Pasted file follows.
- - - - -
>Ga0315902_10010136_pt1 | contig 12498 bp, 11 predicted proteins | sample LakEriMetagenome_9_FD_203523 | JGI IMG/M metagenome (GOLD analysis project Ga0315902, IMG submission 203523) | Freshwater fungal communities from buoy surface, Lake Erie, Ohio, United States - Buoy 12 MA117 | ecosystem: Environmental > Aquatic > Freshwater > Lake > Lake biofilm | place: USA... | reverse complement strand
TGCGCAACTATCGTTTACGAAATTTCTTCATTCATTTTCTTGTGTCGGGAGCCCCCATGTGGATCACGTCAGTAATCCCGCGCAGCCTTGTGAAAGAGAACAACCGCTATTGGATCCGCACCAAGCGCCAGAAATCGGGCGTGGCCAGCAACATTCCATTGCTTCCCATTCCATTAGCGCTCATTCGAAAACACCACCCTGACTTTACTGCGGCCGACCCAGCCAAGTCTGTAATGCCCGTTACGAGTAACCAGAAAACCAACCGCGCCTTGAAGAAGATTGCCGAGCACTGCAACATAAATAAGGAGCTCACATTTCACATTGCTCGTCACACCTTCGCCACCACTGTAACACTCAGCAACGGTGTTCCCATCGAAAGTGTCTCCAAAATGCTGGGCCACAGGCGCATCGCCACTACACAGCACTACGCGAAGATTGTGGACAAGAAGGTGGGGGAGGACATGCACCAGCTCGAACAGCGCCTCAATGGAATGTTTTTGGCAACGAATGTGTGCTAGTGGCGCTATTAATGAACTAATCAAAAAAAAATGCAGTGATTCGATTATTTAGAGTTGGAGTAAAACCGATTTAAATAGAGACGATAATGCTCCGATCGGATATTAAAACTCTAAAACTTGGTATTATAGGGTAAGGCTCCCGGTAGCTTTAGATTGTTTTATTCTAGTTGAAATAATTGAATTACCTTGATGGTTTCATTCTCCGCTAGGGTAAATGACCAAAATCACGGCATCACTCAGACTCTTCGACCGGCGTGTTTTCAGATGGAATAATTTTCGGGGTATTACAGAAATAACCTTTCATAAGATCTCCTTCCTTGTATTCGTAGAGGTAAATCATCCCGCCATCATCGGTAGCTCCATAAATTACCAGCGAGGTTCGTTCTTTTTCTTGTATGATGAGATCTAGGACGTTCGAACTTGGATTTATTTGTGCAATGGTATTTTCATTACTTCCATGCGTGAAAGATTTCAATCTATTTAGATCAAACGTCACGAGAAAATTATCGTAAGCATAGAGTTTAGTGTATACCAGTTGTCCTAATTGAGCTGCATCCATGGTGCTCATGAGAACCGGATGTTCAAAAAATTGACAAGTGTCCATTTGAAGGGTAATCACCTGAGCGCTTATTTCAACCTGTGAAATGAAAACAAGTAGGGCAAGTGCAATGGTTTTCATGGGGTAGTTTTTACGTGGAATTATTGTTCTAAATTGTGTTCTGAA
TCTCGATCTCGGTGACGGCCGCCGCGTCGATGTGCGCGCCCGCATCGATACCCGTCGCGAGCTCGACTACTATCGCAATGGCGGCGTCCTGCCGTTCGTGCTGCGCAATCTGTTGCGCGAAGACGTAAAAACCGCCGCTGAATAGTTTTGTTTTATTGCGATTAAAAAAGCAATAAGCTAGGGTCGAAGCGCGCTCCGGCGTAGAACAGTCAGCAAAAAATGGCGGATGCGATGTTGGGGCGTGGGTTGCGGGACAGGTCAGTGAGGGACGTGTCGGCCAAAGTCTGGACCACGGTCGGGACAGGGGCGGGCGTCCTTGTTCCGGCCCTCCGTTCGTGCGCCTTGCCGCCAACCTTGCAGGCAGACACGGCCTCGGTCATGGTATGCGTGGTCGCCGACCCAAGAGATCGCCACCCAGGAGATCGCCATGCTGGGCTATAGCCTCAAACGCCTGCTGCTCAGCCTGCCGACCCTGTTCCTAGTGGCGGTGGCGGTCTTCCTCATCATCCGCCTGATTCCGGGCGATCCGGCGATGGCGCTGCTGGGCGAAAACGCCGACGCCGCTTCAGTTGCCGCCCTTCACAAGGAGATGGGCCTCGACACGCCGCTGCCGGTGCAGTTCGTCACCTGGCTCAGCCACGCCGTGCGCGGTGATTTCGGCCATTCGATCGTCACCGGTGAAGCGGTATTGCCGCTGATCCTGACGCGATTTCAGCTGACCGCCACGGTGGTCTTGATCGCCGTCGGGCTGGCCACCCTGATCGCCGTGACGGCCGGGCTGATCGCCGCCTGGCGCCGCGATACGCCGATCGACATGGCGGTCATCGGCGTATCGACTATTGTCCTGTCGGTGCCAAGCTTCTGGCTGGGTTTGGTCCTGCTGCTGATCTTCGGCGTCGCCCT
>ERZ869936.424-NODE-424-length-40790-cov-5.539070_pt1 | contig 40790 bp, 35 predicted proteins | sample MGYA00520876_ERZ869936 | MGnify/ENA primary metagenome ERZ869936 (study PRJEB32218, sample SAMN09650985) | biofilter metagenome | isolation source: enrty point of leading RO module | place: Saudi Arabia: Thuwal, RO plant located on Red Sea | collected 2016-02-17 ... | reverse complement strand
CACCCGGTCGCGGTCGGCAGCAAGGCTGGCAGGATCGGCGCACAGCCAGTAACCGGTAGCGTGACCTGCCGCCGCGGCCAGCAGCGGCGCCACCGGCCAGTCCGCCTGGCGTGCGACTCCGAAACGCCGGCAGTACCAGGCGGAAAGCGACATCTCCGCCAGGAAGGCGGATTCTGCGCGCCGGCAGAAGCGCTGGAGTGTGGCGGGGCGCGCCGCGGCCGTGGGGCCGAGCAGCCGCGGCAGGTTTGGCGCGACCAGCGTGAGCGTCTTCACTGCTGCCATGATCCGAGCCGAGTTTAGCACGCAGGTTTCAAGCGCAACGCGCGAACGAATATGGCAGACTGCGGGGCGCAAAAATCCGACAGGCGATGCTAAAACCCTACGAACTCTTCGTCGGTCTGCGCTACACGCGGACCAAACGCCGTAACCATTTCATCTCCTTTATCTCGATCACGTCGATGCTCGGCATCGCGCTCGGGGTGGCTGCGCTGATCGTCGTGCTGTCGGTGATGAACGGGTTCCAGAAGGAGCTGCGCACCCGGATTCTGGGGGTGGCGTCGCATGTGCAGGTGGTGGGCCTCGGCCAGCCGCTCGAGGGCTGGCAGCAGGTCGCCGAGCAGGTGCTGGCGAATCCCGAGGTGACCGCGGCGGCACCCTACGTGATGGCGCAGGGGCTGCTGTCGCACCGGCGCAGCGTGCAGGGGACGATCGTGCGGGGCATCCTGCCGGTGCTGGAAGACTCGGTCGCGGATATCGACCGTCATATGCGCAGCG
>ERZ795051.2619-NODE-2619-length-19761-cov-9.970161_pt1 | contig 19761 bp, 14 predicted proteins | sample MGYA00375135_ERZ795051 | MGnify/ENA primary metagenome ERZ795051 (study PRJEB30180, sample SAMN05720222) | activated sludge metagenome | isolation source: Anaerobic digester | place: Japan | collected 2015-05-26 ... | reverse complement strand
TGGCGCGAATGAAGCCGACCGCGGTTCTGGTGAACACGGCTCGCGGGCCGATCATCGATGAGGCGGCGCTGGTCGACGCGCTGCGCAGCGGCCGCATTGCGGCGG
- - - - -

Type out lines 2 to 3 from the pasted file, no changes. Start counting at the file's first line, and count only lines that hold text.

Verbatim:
TGCGCAACTATCGTTTACGAAATTTCTTCATTCATTTTCTTGTGTCGGGAGCCCCCATGTGGATCACGTCAGTAATCCCGCGCAGCCTTGTGAAAGAGAACAACCGCTATTGGATCCGCACCAAGCGCCAGAAATCGGGCGTGGCCAGCAACATTCCATTGCTTCCCATTCCATTAGCGCTCATTCGAAAACACCACCCTGACTTTACTGCGGCCGACCCAGCCAAGTCTGTAATGCCCGTTACGAGTAACCAGAAAACCAACCGCGCCTTGAAGAAGATTGCCGAGCACTGCAACATAAATAAGGAGCTCACATTTCACATTGCTCGTCACACCTTCGCCACCACTGTAACACTCAGCAACGGTGTTCCCATCGAAAGTGTCTCCAAAATGCTGGGCCACAGGCGCATCGCCACTACACAGCACTACGCGAAGATTGTGGACAAGAAGGTGGGGGAGGACATGCACCAGCTCGAACAGCGCCTCAATGGAATGTTTTTGGCAACGAATGTGTGCTAGTGGCGCTATTAATGAACTAATCAAAAAAAAATGCAGTGATTCGATTATTTAGAGTTGGAGTAAAACCGATTTAAATAGAGACGATAATGCTCCGATCGGATATTAAAACTCTAAAACTTGGTATTATAGGGTAAGGCTCCCGGTAGCTTTAGATTGTTTTATTCTAGTTGAAATAATTGAATTACCTTGATGGTTTCATTCTCCGCTAGGGTAAATGACCAAAATCACGGCATCACTCAGACTCTTCGACCGGCGTGTTTTCAGATGGAATAATTTTCGGGGTATTACAGAAATAACCTTTCATAAGATCTCCTTCCTTGTATTCGTAGAGGTAAATCATCCCGCCATCATCGGTAGCTCCATAAATTACCAGCGAGGTTCGTTCTTTTTCTTGTATGATGAGATCTAGGACGTTCGAACTTGGATTTATTTGTGCAATGGTATTTTCATTACTTCCATGCGTGAAAGATTTCAATCTATTTAGATCAAACGTCACGAGAAAATTATCGTAAGCATAGAGTTTAGTGTATACCAGTTGTCCTAATTGAGCTGCATCCATGGTGCTCATGAGAACCGGATGTTCAAAAAATTGACAAGTGTCCATTTGAAGGGTAATCACCTGAGCGCTTATTTCAACCTGTGAAATGAAAACAAGTAGGGCAAGTGCAATGGTTTTCATGGGGTAGTTTTTACGTGGAATTATTGTTCTAAATTGTGTTCTGAA
TCTCGATCTCGGTGACGGCCGCCGCGTCGATGTGCGCGCCCGCATCGATACCCGTCGCGAGCTCGACTACTATCGCAATGGCGGCGTCCTGCCGTTCGTGCTGCGCAATCTGTTGCGCGAAGACGTAAAAACCGCCGCTGAATAGTTTTGTTTTATTGCGATTAAAAAAGCAATAAGCTAGGGTCGAAGCGCGCTCCGGCGTAGAACAGTCAGCAAAAAATGGCGGATGCGATGTTGGGGCGTGGGTTGCGGGACAGGTCAGTGAGGGACGTGTCGGCCAAAGTCTGGACCACGGTCGGGACAGGGGCGGGCGTCCTTGTTCCGGCCCTCCGTTCGTGCGCCTTGCCGCCAACCTTGCAGGCAGACACGGCCTCGGTCATGGTATGCGTGGTCGCCGACCCAAGAGATCGCCACCCAGGAGATCGCCATGCTGGGCTATAGCCTCAAACGCCTGCTGCTCAGCCTGCCGACCCTGTTCCTAGTGGCGGTGGCGGTCTTCCTCATCATCCGCCTGATTCCGGGCGATCCGGCGATGGCGCTGCTGGGCGAAAACGCCGACGCCGCTTCAGTTGCCGCCCTTCACAAGGAGATGGGCCTCGACACGCCGCTGCCGGTGCAGTTCGTCACCTGGCTCAGCCACGCCGTGCGCGGTGATTTCGGCCATTCGATCGTCACCGGTGAAGCGGTATTGCCGCTGATCCTGACGCGATTTCAGCTGACCGCCACGGTGGTCTTGATCGCCGTCGGGCTGGCCACCCTGATCGCCGTGACGGCCGGGCTGATCGCCGCCTGGCGCCGCGATACGCCGATCGACATGGCGGTCATCGGCGTATCGACTATTGTCCTGTCGGTGCCAAGCTTCTGGCTGGGTTTGGTCCTGCTGCTGATCTTCGGCGTCGCCCT